When I tried to deliberately find media that were in favour of hands-free use, I wrote “hands-free driving safe” in a search engine and found many popular news hits. Even these reports highlighted studies conducted by various universities which were not in favour of hands-free systems. One study pointed to hands-free systems being as dangerous as driving while drunk (Edwards, 2013). The Washington Post reported on a MythBusters (a popular TV production) episode where the presenters highlighted that hands-free use was as distracting as phone-in-hand use (Siddiqui, 2015).

This mainstream media coverage has reflected a lot of the scientific research which has supported the condemnation of in-car phone use (Hymon, 2008). The actual scientific studies draw strong parallels with drunk driving (Strayer, Drews, Crouch, 2006). There were also newer and more surprising comparisons between hands-free distraction and phone-in-hand distraction (Ishigami & Klein, 2009). The phenomenon is so established it even features in current university issue Introductory Psychology text books (Gazzaniga, Heatherton, Halpern 2016; Zimbardo, Johnson, McCann 2012) which say, “using a hands-free phone may be just as dangerous as talking while holding a phone” (Gazzaniga et al., 2016, p. 134).

In light of such scientific consensus, some European Governments now use the media to run public health ads that copy the shock value warnings of drink-driving: anti phone conversation messages roll regularly in the UK in a bid to educate from this research and cut traffic collisions (Think!, 2007).

The message seems almost unanimous: the research, the media, and even the law makers are warning about hands-free’s effect on driver’s attention. Although perhaps the hands-free and phone-in-hand research of Ishigami and Klein (2009) should actually lead one to ask whether legislation can even be written on hands-free systems — if the very act of holding a conversation in a car over the phone is dangerous, could this extend to conversations with people in the car also, or driving with loud or distracting children? Whatever the law makers end up debating, and beyond the biased advertisements from the big car companies, it seems media have managed to pay attention and represent the research being done. When it comes to in-car phone use, the message is clear: “kill the conversation” (Think!, 2007).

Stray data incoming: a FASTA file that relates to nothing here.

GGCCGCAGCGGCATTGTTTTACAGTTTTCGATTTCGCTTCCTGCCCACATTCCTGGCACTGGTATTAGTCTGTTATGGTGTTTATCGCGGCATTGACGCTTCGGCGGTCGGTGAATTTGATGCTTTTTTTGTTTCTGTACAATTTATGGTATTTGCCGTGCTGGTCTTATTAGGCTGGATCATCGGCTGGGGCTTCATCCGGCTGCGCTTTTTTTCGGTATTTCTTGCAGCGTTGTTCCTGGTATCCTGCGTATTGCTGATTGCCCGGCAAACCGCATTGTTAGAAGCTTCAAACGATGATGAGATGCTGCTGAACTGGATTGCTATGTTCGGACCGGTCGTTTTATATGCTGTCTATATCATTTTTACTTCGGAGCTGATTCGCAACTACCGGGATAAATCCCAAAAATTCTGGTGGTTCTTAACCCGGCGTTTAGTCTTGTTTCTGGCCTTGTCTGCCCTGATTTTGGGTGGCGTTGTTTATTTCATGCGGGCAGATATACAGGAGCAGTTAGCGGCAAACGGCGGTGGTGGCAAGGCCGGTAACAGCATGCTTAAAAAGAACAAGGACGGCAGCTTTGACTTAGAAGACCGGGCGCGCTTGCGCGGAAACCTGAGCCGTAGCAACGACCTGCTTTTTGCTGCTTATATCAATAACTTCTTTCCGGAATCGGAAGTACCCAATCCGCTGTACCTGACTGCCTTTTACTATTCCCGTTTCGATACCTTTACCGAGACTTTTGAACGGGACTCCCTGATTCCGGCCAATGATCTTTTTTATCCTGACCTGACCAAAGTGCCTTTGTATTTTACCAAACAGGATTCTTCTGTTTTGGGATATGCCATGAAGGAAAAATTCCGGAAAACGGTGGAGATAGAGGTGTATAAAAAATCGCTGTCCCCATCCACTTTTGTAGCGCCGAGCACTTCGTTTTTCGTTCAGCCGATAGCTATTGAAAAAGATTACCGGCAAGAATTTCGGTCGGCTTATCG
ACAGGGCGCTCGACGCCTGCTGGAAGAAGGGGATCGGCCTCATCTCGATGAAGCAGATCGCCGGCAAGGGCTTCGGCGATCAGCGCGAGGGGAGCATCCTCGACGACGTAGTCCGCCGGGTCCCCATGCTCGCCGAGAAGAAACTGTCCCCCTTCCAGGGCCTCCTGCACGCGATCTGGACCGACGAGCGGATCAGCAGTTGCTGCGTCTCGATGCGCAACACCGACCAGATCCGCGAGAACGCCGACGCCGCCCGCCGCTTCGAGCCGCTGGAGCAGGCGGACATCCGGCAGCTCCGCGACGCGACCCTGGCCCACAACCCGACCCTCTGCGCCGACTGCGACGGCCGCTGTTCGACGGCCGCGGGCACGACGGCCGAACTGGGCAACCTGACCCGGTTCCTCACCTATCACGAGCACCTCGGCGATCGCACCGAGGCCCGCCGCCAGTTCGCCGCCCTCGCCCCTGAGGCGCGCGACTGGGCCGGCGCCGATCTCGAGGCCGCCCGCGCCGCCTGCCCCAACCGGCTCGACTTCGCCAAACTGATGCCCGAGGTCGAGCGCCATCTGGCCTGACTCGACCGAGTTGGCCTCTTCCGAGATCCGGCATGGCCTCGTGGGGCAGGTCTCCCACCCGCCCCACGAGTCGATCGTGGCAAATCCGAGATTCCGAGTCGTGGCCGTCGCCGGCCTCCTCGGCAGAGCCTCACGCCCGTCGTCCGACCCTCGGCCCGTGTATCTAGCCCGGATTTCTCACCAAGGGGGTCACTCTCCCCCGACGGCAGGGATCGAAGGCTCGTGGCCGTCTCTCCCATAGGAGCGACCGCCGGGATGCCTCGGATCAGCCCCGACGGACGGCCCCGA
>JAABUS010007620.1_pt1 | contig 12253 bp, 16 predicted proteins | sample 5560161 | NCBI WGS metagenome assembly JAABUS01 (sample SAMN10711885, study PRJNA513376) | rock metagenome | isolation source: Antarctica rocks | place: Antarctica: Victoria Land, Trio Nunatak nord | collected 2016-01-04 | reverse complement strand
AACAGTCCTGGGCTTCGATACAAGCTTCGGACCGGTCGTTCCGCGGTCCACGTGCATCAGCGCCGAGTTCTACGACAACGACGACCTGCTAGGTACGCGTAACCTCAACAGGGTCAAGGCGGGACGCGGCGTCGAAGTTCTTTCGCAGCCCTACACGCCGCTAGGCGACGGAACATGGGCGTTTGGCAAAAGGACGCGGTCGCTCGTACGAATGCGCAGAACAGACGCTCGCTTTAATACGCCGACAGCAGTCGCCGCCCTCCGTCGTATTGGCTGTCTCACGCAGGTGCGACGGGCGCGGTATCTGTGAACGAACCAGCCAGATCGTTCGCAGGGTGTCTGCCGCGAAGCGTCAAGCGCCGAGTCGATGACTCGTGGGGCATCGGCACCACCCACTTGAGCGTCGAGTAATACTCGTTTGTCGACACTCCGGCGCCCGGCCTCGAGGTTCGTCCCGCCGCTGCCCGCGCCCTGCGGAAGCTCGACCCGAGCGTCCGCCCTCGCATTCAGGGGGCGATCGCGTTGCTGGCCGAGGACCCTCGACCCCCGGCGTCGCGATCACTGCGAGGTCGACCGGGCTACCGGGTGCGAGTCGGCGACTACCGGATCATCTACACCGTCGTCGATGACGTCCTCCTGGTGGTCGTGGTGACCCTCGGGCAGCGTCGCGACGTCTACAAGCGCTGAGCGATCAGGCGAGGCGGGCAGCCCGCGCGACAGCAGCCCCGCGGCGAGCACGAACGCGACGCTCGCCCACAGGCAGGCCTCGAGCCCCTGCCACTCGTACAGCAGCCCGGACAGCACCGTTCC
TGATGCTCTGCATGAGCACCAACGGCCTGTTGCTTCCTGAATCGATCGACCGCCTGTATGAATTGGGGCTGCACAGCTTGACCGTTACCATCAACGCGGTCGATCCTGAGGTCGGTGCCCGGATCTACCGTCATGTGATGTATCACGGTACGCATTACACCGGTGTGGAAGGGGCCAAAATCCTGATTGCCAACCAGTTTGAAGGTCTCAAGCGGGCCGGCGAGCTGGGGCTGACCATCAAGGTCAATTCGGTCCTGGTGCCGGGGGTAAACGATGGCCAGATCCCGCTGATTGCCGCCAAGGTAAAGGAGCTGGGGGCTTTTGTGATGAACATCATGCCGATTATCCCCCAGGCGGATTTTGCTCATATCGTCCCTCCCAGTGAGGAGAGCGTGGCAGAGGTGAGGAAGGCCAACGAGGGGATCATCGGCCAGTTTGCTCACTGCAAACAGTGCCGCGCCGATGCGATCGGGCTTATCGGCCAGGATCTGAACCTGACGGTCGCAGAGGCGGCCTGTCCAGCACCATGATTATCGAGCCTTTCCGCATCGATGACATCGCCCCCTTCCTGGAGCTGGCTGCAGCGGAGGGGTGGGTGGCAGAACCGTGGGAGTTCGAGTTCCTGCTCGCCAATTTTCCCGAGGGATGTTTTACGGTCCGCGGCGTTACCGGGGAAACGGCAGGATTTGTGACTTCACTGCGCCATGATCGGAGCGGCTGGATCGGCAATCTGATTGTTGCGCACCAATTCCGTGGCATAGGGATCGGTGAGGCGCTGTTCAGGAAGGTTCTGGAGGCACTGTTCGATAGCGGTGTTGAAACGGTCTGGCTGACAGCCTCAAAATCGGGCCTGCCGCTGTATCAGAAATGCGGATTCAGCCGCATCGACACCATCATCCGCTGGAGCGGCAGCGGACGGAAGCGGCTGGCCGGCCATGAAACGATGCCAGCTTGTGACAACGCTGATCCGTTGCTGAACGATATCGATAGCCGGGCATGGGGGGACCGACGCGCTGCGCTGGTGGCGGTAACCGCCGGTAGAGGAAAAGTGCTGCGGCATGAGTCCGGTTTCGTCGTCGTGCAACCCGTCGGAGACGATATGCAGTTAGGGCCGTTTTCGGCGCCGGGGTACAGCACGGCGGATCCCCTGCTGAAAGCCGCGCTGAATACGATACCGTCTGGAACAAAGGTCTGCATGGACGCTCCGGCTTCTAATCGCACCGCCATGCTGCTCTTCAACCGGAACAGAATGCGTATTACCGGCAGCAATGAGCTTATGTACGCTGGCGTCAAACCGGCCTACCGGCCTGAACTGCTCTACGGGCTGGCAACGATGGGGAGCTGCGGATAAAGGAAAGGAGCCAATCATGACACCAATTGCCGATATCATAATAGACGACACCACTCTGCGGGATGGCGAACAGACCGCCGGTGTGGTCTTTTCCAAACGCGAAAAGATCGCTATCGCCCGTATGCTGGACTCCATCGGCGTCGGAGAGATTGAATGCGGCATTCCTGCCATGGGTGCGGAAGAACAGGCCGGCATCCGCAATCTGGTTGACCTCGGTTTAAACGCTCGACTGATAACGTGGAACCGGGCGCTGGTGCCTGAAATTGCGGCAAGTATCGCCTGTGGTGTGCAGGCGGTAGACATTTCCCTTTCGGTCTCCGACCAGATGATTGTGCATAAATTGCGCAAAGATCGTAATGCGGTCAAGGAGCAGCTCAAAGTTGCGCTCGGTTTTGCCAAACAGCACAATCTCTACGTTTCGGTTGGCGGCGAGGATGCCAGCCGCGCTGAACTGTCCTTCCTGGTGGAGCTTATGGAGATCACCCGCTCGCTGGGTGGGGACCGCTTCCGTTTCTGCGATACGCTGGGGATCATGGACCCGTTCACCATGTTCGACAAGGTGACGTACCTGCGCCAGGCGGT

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Eady, P. (2013, November 4). Shocking video: Death crash driver looks at porn on his phone as he ploughs into police cars at 65mph. Retrieved from

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[Ford Sync advertisement] (n.d.). Retrieved October 26, 2015, from

Gazzaniga M, Heatherton T, Halpern D (2016) Consciousness. In S.L. Snavely (Ed.) Psychological Science 5th ed. (pp. 134). New York: W.W.Norton & Company

[GM in-vehicle-infotainment advertisement] (n.d.). Retrieved October 26, 2015, from

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Read, R. (2011, December 22). Ray LaHood Say Hands-Free Calls Are A-Okay, Throws NTSB Under Bus. Retrieved from

Siddiqui, F. (2015, August 20). Is hands-free cellphone use really safer for driving? We asked MythBusters. Retrieved from

Strayer D.L., Drews F.A., Crouch D.J. (2006 Summer). A comparison of the cell phone driver and the drunk driver. Human factors, 48(2), 381–91

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Zimbardo P.G., Johnson R.L., McCann V. (2012), States of Consciousness. In C. Campanella (Ed.) Psychology Core Concepts 7th ed. (pp. 325). New Jersey: Pearson Education 40�x ��v�/�